The recent article by Farber et al. (How Much Time Do Physicians Spend Providing Care Outside of Office Visits? Annals 147:693-698) and the accompanying editorial by Bodenheimer highlight a rapidly growing problem -- coordinating clinical care in an environment in which patient management is increasingly centrifugalized.

The American Geriatrics Society has expressed its concern over this issue previously [1,2] and has been working with members of Congress to develop support for the proposed Geriatric Assessment and Chronic Care Coordination Act. A key element of this legislation is a call for the development of care plans that support coordinated care for Medicare beneficiaries with multiple chronic conditions, and for reimbursement adjustments reflecting these priorities.

Addressing the need for care coordination is of increasing importance not only due to the multiplicity of professionals providing care in the current health care system -- especially in the treatment of chronic disease -- but also due to the growing need for electronic and telephone communication in clinical care. Recognition of the latter has resulted in greater emphasis on the development and use of electronic medical records.

Inefficient, inadequate coordination of care not only endangers patients, it also sets the stage for redundant testing and preventable complications and hospitalizations, and thereby raises health care costs. [ 3, 4] These consequences are of particular importance in the care of the elderly "“ in 2002 more than half of all Medicare beneficiaries were treated for five or more conditions [5]. For these patients, who are especially likely to interface with multiple caregivers, out-of-office communication and support are particularly important.

It is essential, then, to make enhanced coordination of care feasible not only between doctor and patient but also among caregivers -- and payment reform is essential to making this a reality. The proportion of the geriatrician's time spent in facilitating patient care outside the office visit underlines this need.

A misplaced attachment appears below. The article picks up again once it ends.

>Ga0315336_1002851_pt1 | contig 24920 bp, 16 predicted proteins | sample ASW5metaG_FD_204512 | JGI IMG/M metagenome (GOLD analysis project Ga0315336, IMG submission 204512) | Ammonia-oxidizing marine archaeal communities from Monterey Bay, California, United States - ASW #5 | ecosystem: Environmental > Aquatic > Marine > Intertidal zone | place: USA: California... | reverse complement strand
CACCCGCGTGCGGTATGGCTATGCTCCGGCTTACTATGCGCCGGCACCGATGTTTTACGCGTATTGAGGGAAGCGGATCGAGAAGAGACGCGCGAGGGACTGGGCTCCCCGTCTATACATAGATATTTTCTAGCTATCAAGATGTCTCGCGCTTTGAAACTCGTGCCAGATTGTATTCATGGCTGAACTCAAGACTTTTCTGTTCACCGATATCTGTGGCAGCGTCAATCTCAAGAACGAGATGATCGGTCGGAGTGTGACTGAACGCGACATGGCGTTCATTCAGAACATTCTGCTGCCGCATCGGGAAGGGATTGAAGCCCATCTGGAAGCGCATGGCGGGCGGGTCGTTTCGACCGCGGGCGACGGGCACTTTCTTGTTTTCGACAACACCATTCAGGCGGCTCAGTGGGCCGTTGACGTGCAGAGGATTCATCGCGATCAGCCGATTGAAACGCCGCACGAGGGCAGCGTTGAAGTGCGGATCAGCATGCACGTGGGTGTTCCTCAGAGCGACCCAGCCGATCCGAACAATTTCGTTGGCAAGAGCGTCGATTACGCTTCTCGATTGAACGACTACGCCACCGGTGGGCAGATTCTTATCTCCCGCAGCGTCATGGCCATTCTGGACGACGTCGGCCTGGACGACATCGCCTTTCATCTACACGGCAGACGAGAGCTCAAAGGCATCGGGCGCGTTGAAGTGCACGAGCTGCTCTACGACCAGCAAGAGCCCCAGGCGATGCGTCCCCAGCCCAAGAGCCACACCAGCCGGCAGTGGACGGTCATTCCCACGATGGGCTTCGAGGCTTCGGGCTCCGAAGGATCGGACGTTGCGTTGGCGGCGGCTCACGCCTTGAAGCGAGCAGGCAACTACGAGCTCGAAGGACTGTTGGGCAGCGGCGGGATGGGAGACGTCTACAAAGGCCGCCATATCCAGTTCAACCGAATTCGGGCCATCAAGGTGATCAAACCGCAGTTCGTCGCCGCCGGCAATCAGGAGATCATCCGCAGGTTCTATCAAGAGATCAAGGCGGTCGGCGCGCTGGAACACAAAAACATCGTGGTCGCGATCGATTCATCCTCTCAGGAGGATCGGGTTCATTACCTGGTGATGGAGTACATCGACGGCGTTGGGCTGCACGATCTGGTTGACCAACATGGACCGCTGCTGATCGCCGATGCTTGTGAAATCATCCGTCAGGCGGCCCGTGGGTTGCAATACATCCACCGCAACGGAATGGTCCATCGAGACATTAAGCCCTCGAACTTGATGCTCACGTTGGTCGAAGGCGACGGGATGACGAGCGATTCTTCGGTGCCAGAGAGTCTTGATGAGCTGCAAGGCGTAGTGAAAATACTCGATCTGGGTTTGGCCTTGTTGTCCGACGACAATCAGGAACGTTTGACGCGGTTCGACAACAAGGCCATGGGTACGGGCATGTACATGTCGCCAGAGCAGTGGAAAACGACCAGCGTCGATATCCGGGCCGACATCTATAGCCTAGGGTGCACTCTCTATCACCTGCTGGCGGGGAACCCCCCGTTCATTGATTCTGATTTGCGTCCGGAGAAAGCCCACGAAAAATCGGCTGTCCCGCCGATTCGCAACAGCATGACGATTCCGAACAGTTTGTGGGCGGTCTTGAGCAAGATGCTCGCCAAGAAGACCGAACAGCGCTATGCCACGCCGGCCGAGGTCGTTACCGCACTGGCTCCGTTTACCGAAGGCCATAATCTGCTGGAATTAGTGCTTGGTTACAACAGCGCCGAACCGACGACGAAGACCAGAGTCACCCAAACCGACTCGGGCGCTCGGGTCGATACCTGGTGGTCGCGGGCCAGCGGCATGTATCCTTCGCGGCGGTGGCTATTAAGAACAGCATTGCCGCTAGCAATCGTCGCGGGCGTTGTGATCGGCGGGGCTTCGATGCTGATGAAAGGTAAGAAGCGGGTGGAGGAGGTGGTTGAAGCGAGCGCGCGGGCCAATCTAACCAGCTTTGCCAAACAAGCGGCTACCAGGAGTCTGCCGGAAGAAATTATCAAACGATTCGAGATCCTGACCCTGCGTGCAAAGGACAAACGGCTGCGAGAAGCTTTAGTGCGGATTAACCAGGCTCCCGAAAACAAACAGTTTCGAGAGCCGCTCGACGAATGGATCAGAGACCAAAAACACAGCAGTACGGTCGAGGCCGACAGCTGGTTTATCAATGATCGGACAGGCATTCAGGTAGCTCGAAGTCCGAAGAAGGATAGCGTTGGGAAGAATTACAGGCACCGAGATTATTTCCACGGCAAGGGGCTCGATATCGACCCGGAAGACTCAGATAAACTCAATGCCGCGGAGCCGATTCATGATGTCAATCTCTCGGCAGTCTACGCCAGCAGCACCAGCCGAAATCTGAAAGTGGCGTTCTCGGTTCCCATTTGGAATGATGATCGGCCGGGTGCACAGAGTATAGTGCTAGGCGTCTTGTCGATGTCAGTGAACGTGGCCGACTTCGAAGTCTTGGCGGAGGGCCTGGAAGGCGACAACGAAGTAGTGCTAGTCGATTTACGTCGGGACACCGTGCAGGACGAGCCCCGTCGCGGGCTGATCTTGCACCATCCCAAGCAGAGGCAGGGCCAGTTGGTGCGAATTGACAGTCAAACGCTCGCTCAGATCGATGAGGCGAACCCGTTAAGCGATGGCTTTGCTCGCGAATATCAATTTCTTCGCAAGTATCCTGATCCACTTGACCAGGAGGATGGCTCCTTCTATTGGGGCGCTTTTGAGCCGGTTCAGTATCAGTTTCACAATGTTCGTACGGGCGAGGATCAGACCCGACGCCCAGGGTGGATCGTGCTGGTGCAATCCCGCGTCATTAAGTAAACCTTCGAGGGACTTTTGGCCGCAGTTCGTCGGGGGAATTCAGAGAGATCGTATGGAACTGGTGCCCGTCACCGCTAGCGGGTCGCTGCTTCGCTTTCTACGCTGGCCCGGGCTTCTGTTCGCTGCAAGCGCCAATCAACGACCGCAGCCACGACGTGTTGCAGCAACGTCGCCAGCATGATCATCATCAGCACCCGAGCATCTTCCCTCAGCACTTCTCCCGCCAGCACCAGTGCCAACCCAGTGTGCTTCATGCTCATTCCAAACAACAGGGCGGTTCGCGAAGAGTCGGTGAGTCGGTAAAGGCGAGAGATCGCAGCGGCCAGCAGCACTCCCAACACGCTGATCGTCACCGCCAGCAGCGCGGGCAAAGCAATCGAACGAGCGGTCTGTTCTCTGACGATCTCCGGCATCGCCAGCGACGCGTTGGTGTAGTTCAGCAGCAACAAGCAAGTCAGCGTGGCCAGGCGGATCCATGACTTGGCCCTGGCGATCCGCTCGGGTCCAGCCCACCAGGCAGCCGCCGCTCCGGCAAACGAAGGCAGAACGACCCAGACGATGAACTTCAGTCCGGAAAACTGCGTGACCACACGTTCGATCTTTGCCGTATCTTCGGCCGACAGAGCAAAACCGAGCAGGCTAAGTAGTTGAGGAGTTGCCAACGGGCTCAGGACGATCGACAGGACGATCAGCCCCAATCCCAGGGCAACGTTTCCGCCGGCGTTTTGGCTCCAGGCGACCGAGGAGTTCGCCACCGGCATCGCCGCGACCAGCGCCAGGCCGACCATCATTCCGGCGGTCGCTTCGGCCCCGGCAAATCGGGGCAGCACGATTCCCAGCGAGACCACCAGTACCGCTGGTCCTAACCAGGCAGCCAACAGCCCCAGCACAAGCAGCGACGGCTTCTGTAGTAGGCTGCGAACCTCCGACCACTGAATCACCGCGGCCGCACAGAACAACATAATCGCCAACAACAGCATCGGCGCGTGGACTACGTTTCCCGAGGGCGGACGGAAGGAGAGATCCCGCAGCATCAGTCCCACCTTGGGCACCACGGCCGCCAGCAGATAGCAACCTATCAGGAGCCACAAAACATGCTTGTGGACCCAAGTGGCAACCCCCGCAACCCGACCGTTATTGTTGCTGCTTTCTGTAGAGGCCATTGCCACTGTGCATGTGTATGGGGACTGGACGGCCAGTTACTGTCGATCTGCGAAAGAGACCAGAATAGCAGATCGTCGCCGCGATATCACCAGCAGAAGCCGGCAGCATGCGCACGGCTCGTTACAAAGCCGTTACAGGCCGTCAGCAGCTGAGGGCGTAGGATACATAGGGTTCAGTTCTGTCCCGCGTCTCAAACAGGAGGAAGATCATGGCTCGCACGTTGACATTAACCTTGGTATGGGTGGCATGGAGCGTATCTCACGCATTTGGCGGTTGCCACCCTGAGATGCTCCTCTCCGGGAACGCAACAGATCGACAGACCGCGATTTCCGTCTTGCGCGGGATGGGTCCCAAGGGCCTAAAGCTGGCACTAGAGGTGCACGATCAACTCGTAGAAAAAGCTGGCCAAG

1. Besdine R, Boult, C, Brangman S, Coleman E, Fried L, Gerety M, et al. Caring for Older Americans: The Future of Geriatric Medicine. Journal of the American Geriatrics Society. 2005 Jun;53(6 Suppl):S245-56.

americangeriatrics.org, New York: American Geriatrics Society Public Policy Page; c2007 [cited 2007 September 11]. Available from:https://www.americangeriatrics.org/policy/iom_report040907.shtml#1.

3. Counsell S, Callahan C, Clark D, Tu W, Buttar A, Stump T,et al. Geriatric Care Management for Low-Income Seniors: A Randomized Controlled Trial. JAMA 2007;298 2623-2633.

4. Reuben B. Better Care for Older People With Chronic Diseases: An Emerging Vision. JAMA 2007;298 2673-2674.

5. Thorpe K, Howard, D. The Rise In Spending Among Medicare Beneficiaries: The Role Of Chronic Disease Prevalence And Changes In Treatment Intensity. Health Affairs 25 (2006): w378"“w388; 10.1377/hlthaff.25.w378.

Conflict of Interest:

Dr. Semla is an employee of the Dept. of Veterans Affairs Pharmacy Benefits Management. The views expressed are those of the American Geriatrics Society and not necessarily those of the Dept. of Veterans Affairs. He serves as advisor to Evercare, Inc. and on the Omnicare P&T Committee.